“Remote learning was good,” Valdez said, “but we saw a lot of pros and cons. Sometimes the internet was down, or the internet wasn’t connected for some reason. Teachers were having those issues as well. It wasn’t just students.”
As a grandparent caregiver, Valdez, age 65, was also unfamiliar with how the technology worked — he jokes about holding out for years when it came to buying a cell phone. He now credits the Boys & Girls Club programs, which reopened with mask and social-distancing measures this summer, with helping Brittney learn to use the technology and find connection with her peers.
“When school did finally start, she was so overwhelmed,” says Valdez. “Because some of the kids at Boys & Girls Club were more active navigating the Chromebook than me or my wife, they could help her quicker. That helped us help her.”
In a community like Pueblo, nonprofits, philanthropists, and community spaces like the library form a crucial web of support to address a digital divide that became suddenly more acute during the pandemic — a phenomenon happening across the U.S.
While internet access may seem ubiquitous, there are many pockets across the country where access is patchwork, limited, unreliable, or nonexistent. Even where infrastructure exists, internet access isn’t free or feasible for people who struggle financially.
While the United Nations declared internet access a human right in 2016, a survey the following year showed 68 percent of Americans view internet access as a privilege, not a right. Strangely, among those who considered internet access a privilege, 64 percent said it was, for them, also a necessity.
In Pueblo, the necessity of online access is suddenly more obvious, and ensuring access for everyone will take time, commitment, and resources. Even as connectivity grows, another need emerges — to educate new users about how devices work and how best to use them.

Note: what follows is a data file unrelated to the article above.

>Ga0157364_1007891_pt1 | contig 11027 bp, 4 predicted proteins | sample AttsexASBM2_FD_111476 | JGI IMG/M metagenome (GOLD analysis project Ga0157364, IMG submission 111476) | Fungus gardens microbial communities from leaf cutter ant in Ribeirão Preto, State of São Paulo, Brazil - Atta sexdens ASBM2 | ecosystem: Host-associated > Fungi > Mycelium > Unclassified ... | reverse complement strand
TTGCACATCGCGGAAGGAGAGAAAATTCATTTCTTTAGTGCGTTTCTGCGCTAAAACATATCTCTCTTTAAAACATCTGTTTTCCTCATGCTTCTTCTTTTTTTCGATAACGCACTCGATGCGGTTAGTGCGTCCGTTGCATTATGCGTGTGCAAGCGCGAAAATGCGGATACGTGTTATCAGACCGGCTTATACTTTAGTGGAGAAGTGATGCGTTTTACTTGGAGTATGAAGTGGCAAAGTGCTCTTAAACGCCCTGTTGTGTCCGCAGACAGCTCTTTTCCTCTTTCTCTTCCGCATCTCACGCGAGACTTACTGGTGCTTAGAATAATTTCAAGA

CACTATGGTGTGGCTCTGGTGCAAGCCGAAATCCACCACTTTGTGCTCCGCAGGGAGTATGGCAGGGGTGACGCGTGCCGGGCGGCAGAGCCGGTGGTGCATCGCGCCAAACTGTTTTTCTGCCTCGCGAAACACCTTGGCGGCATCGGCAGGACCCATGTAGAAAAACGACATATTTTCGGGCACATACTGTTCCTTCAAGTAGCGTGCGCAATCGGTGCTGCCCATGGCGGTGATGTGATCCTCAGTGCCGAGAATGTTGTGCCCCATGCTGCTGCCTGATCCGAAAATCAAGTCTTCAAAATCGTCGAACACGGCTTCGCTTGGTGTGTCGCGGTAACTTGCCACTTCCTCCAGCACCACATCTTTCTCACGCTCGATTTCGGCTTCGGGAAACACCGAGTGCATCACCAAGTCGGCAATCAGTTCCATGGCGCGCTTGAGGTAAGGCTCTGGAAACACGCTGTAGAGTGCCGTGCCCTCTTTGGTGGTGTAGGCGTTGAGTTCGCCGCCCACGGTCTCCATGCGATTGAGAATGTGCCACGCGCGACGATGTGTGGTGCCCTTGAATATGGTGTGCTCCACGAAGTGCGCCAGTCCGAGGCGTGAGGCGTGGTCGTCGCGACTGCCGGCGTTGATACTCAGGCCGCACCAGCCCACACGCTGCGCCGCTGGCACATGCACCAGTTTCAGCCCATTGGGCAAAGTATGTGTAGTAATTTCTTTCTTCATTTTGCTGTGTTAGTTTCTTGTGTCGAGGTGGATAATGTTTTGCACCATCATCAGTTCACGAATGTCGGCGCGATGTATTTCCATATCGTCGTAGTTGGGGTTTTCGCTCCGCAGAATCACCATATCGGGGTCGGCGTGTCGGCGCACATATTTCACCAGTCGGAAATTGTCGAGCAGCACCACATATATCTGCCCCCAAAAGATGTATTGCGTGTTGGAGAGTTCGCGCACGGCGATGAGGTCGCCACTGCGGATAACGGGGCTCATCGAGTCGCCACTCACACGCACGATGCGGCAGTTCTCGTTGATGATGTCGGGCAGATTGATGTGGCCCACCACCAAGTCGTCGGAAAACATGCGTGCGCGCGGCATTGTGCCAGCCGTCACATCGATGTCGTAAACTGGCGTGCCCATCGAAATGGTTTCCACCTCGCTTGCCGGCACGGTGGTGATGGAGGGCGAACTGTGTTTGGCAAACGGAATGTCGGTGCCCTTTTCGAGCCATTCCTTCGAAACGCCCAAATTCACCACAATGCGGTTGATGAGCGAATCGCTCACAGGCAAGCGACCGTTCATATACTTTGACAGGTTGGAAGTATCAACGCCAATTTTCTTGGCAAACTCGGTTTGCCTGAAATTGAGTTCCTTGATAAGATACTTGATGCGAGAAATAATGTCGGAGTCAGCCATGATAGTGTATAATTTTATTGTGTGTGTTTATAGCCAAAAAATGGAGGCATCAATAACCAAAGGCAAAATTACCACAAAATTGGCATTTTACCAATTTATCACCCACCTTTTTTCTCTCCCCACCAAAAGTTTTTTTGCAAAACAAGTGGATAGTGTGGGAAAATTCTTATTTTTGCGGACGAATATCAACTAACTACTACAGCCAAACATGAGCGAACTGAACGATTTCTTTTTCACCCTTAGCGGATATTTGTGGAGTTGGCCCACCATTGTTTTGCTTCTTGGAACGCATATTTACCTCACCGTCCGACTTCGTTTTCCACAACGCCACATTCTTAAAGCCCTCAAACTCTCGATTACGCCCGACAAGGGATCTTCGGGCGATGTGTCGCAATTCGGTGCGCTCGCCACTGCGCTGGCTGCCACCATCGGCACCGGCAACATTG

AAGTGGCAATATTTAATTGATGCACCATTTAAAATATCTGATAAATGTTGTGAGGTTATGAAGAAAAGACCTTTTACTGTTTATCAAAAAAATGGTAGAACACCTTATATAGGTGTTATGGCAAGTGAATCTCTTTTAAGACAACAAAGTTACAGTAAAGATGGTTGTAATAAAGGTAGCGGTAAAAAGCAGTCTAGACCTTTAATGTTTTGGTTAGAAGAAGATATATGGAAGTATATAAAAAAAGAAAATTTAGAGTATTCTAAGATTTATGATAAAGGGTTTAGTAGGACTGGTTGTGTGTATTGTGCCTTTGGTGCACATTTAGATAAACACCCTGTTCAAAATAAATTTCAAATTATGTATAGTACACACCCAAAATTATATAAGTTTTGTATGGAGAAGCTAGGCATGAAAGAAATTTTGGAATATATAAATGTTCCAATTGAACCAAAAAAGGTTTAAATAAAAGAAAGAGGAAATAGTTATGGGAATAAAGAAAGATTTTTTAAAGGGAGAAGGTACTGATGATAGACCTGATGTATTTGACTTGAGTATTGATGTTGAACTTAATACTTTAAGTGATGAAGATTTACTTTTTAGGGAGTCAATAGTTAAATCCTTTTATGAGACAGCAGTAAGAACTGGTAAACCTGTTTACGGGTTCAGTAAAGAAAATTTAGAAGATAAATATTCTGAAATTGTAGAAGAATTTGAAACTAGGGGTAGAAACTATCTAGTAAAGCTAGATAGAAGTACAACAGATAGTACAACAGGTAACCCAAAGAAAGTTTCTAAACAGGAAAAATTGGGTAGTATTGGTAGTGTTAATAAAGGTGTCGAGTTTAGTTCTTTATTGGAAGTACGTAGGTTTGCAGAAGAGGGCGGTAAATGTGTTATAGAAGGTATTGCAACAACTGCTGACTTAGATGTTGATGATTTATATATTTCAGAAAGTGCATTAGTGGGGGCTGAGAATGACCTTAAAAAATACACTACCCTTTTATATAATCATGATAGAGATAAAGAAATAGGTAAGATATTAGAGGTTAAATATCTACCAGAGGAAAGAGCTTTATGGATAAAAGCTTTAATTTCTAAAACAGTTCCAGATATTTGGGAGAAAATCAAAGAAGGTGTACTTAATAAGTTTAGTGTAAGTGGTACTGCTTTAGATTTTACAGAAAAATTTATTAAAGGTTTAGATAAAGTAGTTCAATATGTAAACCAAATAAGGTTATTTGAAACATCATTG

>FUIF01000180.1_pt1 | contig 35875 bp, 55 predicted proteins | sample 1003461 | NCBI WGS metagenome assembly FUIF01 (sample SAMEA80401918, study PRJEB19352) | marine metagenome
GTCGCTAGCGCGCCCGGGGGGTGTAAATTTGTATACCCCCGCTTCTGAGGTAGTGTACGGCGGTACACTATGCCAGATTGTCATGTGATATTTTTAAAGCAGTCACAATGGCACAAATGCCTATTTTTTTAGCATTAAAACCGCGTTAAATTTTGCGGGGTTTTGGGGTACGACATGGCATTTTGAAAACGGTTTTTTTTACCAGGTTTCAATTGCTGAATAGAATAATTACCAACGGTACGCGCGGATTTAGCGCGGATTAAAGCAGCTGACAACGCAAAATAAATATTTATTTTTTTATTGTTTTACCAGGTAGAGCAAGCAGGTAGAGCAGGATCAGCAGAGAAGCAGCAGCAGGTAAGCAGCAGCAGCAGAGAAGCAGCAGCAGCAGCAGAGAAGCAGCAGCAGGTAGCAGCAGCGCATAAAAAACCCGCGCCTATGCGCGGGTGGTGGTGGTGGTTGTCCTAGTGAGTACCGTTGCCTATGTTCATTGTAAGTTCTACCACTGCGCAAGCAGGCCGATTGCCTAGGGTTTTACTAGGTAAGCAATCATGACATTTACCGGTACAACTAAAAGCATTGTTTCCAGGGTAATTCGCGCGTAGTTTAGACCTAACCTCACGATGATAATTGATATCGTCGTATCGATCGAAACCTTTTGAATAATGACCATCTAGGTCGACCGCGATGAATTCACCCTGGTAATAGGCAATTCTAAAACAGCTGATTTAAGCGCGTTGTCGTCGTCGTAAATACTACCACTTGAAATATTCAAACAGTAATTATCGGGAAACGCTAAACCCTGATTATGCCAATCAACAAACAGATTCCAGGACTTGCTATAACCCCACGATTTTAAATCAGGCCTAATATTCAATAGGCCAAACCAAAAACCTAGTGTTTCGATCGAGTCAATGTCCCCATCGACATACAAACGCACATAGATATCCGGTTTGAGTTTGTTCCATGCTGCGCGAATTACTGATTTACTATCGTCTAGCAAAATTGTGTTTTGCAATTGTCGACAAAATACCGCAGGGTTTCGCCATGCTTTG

“You think these native users know everything about computers, but basically they know everything about navigating YouTube or Instagram,” says Potter of PCCL. “They don’t always know how to build a resume online, or anything like that, so we provide that digital literacy for them.”
Notably, libraries are one of few places where people can access computers and internet for free for extended periods of time. The Pueblo City-County Library, like many others across the country, was closed for several months to visitors, and only recently reopened at much lower capacity and with far less activity.
To adapt and continue its service to the community, PCCL created Library on Demand, which offers live-stream and recorded programs around literacy, cooking, gardening, career development, and more.
Now, as the fall sets in, some students in Pueblo are returning to their classrooms after weeks of online learning to start the semester. As each of Pueblo’s three school districts implements its own reopening plan, the city’s local paper has reported new Covid-19 spikes over the past week, so it’s possible remote learning will be necessary again.
Fortunately, the network among local nonprofits, philanthropists, and other agencies like the library have grown stronger in recent months, and Potter says they’re invested for the long haul. “We’re trying to make sure people have the devices and everything they need,” he says, “the connectivity they need, for as long as we’re in this crisis.”